Expeditionary structures are those structures intended to be inhabited for no more than 1 year after they are erected. This group of structures typically include tents, Small and Medium Shelter Systems, Expandable Shelter Containers (ESC), ISO and CONEX containers, and General Purpose (GP) Medium tents and GP Large tents, etc. Temporary structures are those structures that are erected with an expected occupancy of 3 years or less. This group of structures typically includes wood frame and rigid wall construction, and such things as Southeast Asia (SEA) Huts, hardback tents, ISO and CONEX containers, pre-engineered buildings, trailers, stress tensioned shelters, Expandable Shelter Containers (ESC), and Aircraft Hangars (ACH).

In late 2003 the 82nd Airborne Division's area of operations in Iraq was about the size of Wyoming and stretches west from the outskirts of Baghdad to the Syrian, Jordanian and Saudi Arabian borders. The division is composed of a brigade of paratroopers and several other units that have been attached. Those units include mechanized infantry from the 1st Infantry Division and tanks and armored vehicles from the 3rd Armored Cavalry Regiment. Within the division's area is part of the Sunni triangle, a collection of towns that include Fallujah. The towns have have been hotspots of resistance in the guerilla war against coalition forces.

The 3rd BDE Combat Team facilities include FOB ST Mere (3rd BDE) to FOB Volturno (1-505), FOB ST. Michael (3-505), FOB Mercury (1-504), and FOB Chosin (1-32).

In memory of its fallen troopers, the Third United States Cavalry Regiment has renamed its forward operating bases (FOBs) after them. Since deploying to the desert in late March of 2003, the Regiment of Mounted Riflemen has lost to enemy or accident, twenty-one of its brave soldiers. Sixteen have come from the Fort Carson area and 5 have been from other units that have been, or still are, attached to the Regiment. Approved by Combined Joint Task Force-7, the command and control element that runs all operations in Iraq, and effective 16 October 2003, six forward operating bases have taken new names. There are plans to continue to memorialize the Regiment's fallen heroes in the future.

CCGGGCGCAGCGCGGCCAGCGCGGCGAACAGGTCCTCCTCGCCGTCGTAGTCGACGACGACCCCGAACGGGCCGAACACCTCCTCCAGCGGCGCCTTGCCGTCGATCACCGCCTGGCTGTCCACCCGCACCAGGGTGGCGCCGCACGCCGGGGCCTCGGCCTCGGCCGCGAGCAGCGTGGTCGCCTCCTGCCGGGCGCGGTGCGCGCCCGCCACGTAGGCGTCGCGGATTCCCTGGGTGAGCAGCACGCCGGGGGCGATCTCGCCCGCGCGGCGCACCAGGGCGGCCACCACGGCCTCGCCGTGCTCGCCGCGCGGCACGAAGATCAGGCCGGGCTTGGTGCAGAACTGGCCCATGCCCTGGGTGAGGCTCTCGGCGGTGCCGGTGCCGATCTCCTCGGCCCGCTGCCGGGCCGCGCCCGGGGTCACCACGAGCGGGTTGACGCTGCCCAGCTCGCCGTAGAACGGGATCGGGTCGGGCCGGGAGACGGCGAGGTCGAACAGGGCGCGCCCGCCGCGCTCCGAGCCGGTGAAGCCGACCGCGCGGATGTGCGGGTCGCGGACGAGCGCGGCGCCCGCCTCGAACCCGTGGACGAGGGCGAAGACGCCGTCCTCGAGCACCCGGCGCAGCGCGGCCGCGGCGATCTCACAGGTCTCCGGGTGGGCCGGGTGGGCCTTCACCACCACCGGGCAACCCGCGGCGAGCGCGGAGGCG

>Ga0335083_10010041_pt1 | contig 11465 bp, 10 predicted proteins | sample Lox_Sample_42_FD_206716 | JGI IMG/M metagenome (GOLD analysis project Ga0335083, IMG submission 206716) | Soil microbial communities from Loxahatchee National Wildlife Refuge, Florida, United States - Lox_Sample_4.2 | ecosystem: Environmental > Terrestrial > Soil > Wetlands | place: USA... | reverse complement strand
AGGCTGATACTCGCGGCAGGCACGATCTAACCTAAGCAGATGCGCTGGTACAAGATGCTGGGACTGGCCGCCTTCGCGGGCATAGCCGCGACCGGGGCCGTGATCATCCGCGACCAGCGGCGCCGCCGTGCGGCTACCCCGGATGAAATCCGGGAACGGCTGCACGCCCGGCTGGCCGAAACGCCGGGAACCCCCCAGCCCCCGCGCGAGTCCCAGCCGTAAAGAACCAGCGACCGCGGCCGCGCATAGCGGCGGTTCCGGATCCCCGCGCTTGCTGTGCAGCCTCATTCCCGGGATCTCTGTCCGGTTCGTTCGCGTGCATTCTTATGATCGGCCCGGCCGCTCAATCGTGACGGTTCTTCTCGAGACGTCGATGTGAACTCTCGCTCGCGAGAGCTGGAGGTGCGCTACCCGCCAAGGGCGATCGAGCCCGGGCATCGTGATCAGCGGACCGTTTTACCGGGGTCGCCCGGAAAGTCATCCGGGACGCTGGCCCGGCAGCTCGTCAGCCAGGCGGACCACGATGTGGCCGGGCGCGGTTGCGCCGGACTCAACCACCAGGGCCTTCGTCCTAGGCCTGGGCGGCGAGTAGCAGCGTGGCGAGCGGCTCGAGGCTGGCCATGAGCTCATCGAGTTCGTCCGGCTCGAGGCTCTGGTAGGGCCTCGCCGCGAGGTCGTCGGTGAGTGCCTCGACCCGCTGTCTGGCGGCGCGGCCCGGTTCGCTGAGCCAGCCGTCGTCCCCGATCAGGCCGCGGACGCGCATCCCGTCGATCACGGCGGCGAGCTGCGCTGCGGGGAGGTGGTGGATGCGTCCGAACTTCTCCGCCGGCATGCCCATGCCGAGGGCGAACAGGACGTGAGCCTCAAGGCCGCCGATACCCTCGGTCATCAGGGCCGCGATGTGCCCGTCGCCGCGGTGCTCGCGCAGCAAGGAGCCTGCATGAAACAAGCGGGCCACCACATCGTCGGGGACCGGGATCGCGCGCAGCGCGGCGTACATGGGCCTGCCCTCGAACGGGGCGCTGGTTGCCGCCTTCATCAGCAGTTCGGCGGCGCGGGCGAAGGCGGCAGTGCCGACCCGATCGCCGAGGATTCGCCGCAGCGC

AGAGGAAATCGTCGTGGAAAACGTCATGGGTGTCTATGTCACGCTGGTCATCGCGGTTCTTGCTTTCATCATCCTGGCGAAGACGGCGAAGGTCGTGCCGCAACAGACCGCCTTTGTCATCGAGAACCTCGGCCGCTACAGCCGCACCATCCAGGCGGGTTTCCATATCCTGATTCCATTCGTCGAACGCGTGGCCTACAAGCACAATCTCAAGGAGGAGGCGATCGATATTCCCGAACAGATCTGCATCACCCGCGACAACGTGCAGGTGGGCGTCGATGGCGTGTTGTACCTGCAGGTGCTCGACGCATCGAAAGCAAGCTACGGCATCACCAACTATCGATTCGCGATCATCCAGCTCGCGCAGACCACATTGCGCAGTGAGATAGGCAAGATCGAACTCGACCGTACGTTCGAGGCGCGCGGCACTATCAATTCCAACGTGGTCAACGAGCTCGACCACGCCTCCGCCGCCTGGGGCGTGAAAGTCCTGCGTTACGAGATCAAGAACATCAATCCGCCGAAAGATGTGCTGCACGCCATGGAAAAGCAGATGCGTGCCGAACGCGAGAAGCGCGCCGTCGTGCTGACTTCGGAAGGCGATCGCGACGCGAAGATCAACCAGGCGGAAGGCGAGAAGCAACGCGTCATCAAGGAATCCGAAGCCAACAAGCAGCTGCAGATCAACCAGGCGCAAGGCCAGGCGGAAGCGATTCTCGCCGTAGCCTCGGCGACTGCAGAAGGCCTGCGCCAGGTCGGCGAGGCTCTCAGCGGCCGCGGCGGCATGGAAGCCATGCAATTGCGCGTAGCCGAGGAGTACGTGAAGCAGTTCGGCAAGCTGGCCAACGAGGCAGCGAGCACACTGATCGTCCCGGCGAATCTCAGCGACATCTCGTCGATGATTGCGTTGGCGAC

They are with honor labeled after the following troopers:

  • FOB BROOMHEAD - Named after Sergeant Thomas F. Broomhead who was killed 27 May 2003 by enemy fire while conducting checkpoint operations.
  • FOB BYERS - Named after Captain Joshua T. Byers, Commander of Fox Troop, 2/3 ACR. CPT Byers was killed 17 July 2003 by an improvised explosive device during a convoy. Fort Carson has also renamed a street on the Mountain Post for Captain Byers.
  • FOB GIVENS - Named after Private First Class Jesse A. Givens. Private Givens drowned 1 May 2003 when the tank in which was driving slid into a water-filled canal.
  • FOB LATHEM - Named for Staff Sergeant William T. Latham who died on 18 June 2003 of injuries sustained while conducting a raid on a suspected arms market in Fallujah, Iraq.
  • FOB MILLER - Named after Staff Sergeant Frederick L. Miller who died of wounds on 20 September 2003. An improvised explosive device struck Sergeant Miller's Bradley Fighting vehicle during a convoy.
  • FOB QUINN - Named after Staff Sergeant Michael B. Quinn who died of wounds sustained during a firefight while conducting checkpoint operations on 27 May 2003.